Posted on | August 19, 2009 | By Guest Contributor | 1 Comment
We are taught that in the month of Elul, G-d rekindles His relationship with us – and likewise, we rekindle our relationship with Him. In Song of Songs (6:3), King Solomon states, “I am for my beloved and my beloved is for me.” Our sages point out that the initial letters of this verse, “אני לדודי ודודי לי” spell out the word Elul – אלול – to teach us that it is especially in the month of Elul – the month that precedes the month filled with the main Jewish holidays – when love rules supreme.
As we approach the upcoming festivals in which we rekindle our love for G-d, we spend an entire month engaged in understanding what true love is all about, a far cry from the image presented to us by the modern world and modern media.
Chassidut teaches two approaches to the relationship between G-d and the Jewish people – an awakening from below or an awakening from above. Throughout the year each of us experiences these fluctuations at various different times. Sometimes it is we who wake ourselves up to serve G-d, and He returns to us – awakening us further. At other times we may not feel as enthusiastic. G-d Himself then wakes us, so that we should awaken and realise that He continues to love us and that we should now reciprocate.
King Solomon says that the month of Elul is all about waking ourselves first, and then G-d will awaken to bestow His love upon us. I am for my beloved – and then – my beloved is for me. It is up to each of us as individuals to make this relationship work. This is the service required of us in the month of Elul.
Chassidut explains that in the supernal worlds above, a revelation of the Kingship of G-d is felt, and automatically the fear of the King falls upon us, whereas below the revelation works by a person accepting upon himself the yoke of the kingdom of G-d.
The Baal Shem Tov (1698-1760), the founder of the Chassidic movement, explains the concept of the ‘Bat Kol’ – a voice which calls out from heaven at all times. Many Tzaddikim – righteous individuals are known to hear this voice calling and informing them what needs to be done. But the truth is that this voice calls to each one of us – all the time. What good does it do if none of us can actually hear it – unless of course we would all be Tzaddikim? The Baal Shem Tov explains that the soul above hears these voices and through this it draws down the awakening to man below. Even though a person does not hear the voice directly, he does do so through a concept taught that “Even though he does not see, his Mazal (spiritual root source) sees.” And through this, a great fear falls upon one.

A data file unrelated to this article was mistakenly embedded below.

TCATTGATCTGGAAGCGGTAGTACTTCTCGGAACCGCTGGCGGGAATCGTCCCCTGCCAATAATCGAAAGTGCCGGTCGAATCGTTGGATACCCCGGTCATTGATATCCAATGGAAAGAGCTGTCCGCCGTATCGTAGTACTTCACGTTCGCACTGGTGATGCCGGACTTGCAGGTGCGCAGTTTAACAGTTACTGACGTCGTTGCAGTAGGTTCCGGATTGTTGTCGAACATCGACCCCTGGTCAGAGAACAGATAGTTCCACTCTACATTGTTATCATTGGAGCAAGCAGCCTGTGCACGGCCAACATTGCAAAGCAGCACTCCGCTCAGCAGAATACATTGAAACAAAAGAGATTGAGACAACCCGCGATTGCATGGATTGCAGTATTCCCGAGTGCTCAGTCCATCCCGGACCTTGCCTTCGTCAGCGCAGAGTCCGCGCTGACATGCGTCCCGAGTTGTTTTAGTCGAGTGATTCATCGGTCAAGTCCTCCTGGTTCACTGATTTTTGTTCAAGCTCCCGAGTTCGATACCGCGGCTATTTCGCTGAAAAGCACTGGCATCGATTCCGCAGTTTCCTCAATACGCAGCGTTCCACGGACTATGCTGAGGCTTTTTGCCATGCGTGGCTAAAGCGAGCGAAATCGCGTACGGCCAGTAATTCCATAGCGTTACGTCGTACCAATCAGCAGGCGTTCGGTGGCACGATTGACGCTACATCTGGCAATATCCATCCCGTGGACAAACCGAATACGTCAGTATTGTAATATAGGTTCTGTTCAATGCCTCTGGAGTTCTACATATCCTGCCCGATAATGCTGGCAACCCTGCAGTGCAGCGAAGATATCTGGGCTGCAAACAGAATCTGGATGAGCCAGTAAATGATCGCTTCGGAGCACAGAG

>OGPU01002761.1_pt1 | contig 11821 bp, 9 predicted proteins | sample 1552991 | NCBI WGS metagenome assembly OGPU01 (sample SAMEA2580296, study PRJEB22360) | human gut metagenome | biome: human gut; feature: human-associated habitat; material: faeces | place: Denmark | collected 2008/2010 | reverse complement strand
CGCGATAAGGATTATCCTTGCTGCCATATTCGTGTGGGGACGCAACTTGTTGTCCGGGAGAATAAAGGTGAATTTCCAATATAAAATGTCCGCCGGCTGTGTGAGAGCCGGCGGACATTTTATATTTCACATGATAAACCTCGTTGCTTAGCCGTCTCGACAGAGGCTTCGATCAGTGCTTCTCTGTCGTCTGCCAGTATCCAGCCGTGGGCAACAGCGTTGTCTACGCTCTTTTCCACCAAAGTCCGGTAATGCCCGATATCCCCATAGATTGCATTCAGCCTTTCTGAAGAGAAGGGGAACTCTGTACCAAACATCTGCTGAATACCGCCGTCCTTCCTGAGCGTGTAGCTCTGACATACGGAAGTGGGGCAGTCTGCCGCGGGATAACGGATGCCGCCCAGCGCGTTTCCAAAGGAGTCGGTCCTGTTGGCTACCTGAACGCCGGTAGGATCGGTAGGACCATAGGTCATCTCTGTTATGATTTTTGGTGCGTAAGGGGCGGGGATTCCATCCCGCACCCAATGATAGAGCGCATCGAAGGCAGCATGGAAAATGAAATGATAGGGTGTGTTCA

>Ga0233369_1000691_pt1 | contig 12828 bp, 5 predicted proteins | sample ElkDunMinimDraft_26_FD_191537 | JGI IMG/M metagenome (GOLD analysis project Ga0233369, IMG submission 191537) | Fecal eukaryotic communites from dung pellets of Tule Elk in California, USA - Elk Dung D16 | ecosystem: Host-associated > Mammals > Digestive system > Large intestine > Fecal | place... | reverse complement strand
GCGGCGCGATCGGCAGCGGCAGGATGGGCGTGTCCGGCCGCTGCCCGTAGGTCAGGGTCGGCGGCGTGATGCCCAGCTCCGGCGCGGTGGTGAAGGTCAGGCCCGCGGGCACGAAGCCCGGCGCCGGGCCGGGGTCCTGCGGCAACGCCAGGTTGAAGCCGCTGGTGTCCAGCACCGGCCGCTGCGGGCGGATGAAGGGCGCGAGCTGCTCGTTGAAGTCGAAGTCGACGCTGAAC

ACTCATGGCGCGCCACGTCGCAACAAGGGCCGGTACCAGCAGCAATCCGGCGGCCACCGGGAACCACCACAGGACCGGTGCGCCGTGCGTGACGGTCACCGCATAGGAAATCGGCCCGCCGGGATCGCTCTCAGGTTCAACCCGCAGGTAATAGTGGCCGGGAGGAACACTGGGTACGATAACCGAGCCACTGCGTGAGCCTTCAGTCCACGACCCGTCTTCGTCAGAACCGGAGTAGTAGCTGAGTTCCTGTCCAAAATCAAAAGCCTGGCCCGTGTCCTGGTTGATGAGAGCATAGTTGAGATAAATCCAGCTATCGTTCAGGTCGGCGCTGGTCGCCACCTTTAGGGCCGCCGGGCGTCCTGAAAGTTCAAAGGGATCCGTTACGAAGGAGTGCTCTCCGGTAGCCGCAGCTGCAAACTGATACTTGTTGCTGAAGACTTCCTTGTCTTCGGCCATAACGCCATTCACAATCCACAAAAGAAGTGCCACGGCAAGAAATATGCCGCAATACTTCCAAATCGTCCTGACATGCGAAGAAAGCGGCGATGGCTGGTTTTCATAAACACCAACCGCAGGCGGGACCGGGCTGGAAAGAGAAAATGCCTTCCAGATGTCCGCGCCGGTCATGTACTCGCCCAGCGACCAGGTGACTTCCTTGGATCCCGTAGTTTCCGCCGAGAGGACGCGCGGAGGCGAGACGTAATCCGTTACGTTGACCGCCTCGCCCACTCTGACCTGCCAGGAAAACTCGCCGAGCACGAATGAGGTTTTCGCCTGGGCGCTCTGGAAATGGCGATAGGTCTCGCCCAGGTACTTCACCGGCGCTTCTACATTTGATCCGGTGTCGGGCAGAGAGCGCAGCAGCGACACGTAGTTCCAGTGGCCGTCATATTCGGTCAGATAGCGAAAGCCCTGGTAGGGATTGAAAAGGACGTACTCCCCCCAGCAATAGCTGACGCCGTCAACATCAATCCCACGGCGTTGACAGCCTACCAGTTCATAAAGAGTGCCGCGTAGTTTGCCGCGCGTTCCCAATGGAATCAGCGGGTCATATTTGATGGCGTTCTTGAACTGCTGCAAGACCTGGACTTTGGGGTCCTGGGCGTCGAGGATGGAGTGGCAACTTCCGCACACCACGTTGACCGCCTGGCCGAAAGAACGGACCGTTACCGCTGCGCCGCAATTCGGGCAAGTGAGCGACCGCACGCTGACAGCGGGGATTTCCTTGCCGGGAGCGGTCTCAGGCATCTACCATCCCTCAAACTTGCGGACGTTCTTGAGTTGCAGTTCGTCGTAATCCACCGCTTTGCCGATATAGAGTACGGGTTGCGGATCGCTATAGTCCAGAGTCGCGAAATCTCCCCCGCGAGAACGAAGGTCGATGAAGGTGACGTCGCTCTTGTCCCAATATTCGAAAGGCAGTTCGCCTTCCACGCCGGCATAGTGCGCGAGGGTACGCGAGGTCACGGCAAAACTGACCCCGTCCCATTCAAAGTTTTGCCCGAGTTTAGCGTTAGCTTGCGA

Our duty then is to do the barest minimum – to open our hearts to the degree of the point of a pinhead, and G-d will continue the conversation, awakening us to immediately be aware that He is constantly with us. It is then up to us to continue the conversation, making our relationship even stronger with G-d – and through this to allow G-d to once again continue even stronger – with the “conversation” at hand.
I am for my beloved. I express my love, yearning to be united. And my beloved is for me. She calls to me letting me know of her love… But love is a two way relationship. Her voice calls out in the month of Elul, sweetly… silently… gently… but the soul is touched and she is stirred to awaken to unite with her lover. Are we listening well enough? Are we letting ourselves be prepared to listen? We are giving our love to her. Are we now prepared to let ourselves engage in a real lasting relationship? As we progress through this month, let us consider these thoughts. Let us listen to the voice cooing from above, waking us out of our slumber, as she calls out, preparing us for the “Day of Judgment” where we wish for only the best of everything for all – in a revealed, manifest and visible goodness.
Let us see life through the eyes of the Baal Shem Tov, and let us hear the voice which is calling from on High.
Rav Shear writes regularly at: